“Friends Forever” by Amy Ariel

July 31, 2012

Local St. Paul author Amy Ariel has written a charming novel that gives a glimpse of what life was like in St. Paul in 1912 and how that view might seem both familiar and alien to a contemporary child.  In the process, the reader is transported, just like the character of Hannah, back to a world that makes us appreciate what we have now and anticipate with curiosity what may come in our future.

Our narrator is Abigail, a thirteen year old girl writing in 1916.  She usually lives in St. Louis, but regularly spends summers with her aunt in St. Paul.  Because her aunt has given her a journal for her birthday, Abigail has chosen to write about her own life and about an unusual day in 1912.  On that day, an oddly dressed girl suddenly appears in the yard of Abigail’s aunt, changing the views of both girls forever.

Hannah, it turns out, was simply enjoying time in HER yard, 100 years in the future.  Hannah is shockingly dressed by Abigail’s standards – she is in a sundress, in her bare feet.  Once the two girls figure out the situation, they arrange to “normalize” Hannah for 1912 and spend some time getting to know each other.

The book provides a lovely sense of how things change and yet stay the same.  Both girls are Jewish, and the practices that Abigail observes are familiar and comfortable to Hannah.  Each girl talks about doing volunteer work at Neighborhood House; they just are dealing with different immigrant communities.  Each has been taught to respect all people, regardless of how their race, religion, or gender.  And each enjoys getting ice cream at the local soda shop.  But eventually the fun must end so that Hannah can return to her own time and family – and so that she can discover an important surprise.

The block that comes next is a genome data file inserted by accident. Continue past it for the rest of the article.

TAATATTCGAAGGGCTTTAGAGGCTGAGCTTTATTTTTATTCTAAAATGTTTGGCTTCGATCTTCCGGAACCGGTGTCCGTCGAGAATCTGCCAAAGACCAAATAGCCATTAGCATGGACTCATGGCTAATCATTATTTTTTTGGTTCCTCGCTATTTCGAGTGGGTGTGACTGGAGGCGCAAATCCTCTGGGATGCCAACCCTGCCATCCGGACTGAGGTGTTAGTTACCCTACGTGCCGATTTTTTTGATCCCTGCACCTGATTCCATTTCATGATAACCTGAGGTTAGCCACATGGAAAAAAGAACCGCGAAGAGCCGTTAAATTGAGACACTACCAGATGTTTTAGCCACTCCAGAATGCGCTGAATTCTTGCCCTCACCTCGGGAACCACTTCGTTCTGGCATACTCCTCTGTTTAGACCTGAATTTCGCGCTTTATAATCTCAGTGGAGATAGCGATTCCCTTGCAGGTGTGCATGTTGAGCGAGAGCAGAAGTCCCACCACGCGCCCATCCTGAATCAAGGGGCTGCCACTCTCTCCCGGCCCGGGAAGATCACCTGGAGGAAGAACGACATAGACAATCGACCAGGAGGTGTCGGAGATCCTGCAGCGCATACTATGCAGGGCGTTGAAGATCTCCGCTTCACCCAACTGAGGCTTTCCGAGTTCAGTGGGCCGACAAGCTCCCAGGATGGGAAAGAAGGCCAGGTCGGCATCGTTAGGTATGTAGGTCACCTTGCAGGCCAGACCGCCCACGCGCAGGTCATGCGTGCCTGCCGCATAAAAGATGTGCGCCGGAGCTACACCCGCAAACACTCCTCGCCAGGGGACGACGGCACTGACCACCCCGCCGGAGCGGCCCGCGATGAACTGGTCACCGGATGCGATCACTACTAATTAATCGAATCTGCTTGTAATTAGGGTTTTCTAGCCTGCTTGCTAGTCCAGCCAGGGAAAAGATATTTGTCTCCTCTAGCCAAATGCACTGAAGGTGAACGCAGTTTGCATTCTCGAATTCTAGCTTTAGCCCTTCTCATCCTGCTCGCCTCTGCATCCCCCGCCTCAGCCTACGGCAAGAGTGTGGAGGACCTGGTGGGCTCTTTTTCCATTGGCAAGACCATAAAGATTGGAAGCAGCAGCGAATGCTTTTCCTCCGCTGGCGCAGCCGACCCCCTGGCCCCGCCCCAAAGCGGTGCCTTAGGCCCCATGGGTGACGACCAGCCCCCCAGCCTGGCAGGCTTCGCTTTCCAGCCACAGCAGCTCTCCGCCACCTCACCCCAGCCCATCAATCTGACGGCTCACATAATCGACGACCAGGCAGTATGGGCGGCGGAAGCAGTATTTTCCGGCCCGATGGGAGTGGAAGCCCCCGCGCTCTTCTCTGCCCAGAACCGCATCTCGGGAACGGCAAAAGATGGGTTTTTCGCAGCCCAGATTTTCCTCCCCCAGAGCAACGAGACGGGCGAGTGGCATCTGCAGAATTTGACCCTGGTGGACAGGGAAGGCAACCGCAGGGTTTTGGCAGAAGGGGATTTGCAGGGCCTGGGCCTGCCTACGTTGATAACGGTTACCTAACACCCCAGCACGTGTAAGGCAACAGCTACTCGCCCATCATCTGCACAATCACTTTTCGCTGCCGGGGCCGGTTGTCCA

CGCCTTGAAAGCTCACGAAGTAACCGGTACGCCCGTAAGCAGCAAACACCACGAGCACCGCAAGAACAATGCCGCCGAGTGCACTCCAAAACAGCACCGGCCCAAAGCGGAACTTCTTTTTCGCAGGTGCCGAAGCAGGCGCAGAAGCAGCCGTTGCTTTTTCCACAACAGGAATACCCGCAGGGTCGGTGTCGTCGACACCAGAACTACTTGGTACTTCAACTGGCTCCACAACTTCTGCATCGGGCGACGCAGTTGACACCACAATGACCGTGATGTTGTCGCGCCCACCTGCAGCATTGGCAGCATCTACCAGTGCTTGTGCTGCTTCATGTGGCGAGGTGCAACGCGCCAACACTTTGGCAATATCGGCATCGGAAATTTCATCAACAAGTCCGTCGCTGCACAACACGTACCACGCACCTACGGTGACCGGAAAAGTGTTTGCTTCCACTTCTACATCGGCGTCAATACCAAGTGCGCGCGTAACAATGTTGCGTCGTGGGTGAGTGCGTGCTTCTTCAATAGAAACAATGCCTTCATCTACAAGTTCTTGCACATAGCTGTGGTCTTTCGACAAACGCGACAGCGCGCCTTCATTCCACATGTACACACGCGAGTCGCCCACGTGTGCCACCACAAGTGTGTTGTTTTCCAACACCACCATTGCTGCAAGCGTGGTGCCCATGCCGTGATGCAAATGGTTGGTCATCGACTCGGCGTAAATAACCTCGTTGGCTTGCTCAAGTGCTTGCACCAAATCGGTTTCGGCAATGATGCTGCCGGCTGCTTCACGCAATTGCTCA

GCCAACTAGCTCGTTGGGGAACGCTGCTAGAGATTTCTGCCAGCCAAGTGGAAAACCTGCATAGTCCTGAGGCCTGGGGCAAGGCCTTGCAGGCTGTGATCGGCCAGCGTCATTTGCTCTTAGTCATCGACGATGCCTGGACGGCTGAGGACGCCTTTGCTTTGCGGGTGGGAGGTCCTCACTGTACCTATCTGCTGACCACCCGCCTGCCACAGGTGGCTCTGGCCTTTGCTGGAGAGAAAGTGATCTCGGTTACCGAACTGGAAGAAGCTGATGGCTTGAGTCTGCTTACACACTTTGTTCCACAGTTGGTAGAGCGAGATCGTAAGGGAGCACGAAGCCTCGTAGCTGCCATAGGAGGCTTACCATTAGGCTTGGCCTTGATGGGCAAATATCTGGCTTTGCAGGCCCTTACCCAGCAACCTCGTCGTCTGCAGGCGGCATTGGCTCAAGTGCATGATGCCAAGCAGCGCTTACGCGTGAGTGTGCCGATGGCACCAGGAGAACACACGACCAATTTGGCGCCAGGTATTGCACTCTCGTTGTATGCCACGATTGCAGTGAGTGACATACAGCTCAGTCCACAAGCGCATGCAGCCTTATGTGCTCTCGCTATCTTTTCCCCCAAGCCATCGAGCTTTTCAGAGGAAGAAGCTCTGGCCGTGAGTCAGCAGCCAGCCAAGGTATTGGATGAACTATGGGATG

Ariel provides an interesting view of the Progressive Era in Minnesota from the eyes of the characters in this book.  We meet Abigail’s aunt who has broken the usual expectations by becoming a professor, her Irish boarder Rose who aspires to be a doctor one day, and Rose’s mother who works cleaning house in what will eventually become the Governor’s mansion.  These touches make the time period accessible for students who are curious about what St. Paul might have been like in a different time period than is often covered by their studies in school.

I would comfortably recommend this book for both boys and girls in this geographic area because the voice is unique and engaging.  Regardless of the background of the students, this book helps readers learn how much impact a person’s actions can have on the history to come.

Disclaimer:  I personally know both the author and the publisher of this book.  Neither has asked me to read or review it.

 


 

“Into the Unknown” by Stewart Ross, Illustrated by Stephen Biesty

July 27, 2012